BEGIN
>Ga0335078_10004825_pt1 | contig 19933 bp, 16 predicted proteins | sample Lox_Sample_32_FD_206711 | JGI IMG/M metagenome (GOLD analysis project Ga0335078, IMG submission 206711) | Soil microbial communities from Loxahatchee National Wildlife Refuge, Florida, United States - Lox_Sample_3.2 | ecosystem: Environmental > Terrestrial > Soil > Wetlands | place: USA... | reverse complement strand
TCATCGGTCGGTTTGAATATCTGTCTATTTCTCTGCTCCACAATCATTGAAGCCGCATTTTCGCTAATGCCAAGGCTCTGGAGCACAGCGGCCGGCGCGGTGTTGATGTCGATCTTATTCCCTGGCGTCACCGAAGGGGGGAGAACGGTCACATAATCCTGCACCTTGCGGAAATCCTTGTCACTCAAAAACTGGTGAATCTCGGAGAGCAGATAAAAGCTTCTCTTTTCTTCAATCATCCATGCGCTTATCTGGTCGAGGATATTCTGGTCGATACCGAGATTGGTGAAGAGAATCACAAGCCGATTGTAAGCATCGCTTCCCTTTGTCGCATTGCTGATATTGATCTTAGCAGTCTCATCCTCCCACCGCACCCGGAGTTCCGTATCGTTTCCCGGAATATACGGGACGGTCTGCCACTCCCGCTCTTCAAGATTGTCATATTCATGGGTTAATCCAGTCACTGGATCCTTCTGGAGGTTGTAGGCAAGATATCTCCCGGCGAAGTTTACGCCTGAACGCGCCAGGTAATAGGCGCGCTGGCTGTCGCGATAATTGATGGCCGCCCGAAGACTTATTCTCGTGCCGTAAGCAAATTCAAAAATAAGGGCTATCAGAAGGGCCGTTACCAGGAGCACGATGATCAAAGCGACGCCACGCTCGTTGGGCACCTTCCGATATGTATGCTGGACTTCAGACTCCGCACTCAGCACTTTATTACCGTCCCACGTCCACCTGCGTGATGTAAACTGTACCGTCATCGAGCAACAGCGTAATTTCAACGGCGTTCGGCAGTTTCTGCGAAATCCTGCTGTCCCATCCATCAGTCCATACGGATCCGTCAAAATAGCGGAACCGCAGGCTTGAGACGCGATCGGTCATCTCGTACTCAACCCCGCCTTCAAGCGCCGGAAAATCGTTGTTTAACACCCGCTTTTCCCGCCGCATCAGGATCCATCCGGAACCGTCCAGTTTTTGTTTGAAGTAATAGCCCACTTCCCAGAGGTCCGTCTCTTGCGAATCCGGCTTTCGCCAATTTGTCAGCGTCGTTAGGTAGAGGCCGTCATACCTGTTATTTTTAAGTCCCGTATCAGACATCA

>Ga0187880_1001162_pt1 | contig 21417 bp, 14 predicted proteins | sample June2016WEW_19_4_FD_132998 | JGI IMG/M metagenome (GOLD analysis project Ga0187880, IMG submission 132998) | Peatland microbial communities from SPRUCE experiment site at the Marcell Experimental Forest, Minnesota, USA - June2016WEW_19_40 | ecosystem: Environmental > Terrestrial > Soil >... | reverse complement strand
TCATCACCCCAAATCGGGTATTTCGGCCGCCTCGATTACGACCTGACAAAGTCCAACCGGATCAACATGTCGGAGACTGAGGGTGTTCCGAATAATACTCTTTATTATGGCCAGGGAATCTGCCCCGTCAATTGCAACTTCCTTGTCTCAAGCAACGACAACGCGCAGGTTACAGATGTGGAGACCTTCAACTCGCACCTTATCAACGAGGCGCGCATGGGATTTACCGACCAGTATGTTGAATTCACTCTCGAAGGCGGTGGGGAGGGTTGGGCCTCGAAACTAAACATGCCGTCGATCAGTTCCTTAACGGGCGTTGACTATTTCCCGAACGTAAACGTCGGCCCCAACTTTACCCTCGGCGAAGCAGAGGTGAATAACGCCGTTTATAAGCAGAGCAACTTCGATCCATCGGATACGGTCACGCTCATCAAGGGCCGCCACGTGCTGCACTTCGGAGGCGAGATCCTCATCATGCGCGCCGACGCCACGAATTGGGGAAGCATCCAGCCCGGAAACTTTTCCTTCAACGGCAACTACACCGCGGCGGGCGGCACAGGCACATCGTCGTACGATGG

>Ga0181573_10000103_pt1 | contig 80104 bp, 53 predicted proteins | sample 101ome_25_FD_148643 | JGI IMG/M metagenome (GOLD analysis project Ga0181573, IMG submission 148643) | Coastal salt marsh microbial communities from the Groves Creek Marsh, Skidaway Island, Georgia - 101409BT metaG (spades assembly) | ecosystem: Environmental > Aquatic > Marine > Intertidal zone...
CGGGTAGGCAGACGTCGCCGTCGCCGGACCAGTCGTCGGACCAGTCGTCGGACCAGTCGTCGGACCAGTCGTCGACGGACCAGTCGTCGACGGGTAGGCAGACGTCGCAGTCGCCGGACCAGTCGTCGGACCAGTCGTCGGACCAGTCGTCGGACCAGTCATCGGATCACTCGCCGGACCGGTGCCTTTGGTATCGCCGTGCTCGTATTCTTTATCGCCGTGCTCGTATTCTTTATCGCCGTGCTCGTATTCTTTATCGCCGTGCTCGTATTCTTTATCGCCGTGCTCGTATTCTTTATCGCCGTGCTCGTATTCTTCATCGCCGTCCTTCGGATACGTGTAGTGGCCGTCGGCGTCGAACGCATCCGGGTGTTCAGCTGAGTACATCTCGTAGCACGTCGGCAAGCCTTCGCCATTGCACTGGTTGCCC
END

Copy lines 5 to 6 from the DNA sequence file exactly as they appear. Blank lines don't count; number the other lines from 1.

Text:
>Ga0181573_10000103_pt1 | contig 80104 bp, 53 predicted proteins | sample 101ome_25_FD_148643 | JGI IMG/M metagenome (GOLD analysis project Ga0181573, IMG submission 148643) | Coastal salt marsh microbial communities from the Groves Creek Marsh, Skidaway Island, Georgia - 101409BT metaG (spades assembly) | ecosystem: Environmental > Aquatic > Marine > Intertidal zone...
CGGGTAGGCAGACGTCGCCGTCGCCGGACCAGTCGTCGGACCAGTCGTCGGACCAGTCGTCGGACCAGTCGTCGACGGACCAGTCGTCGACGGGTAGGCAGACGTCGCAGTCGCCGGACCAGTCGTCGGACCAGTCGTCGGACCAGTCGTCGGACCAGTCATCGGATCACTCGCCGGACCGGTGCCTTTGGTATCGCCGTGCTCGTATTCTTTATCGCCGTGCTCGTATTCTTTATCGCCGTGCTCGTATTCTTTATCGCCGTGCTCGTATTCTTTATCGCCGTGCTCGTATTCTTTATCGCCGTGCTCGTATTCTTCATCGCCGTCCTTCGGATACGTGTAGTGGCCGTCGGCGTCGAACGCATCCGGGTGTTCAGCTGAGTACATCTCGTAGCACGTCGGCAAGCCTTCGCCATTGCACTGGTTGCCC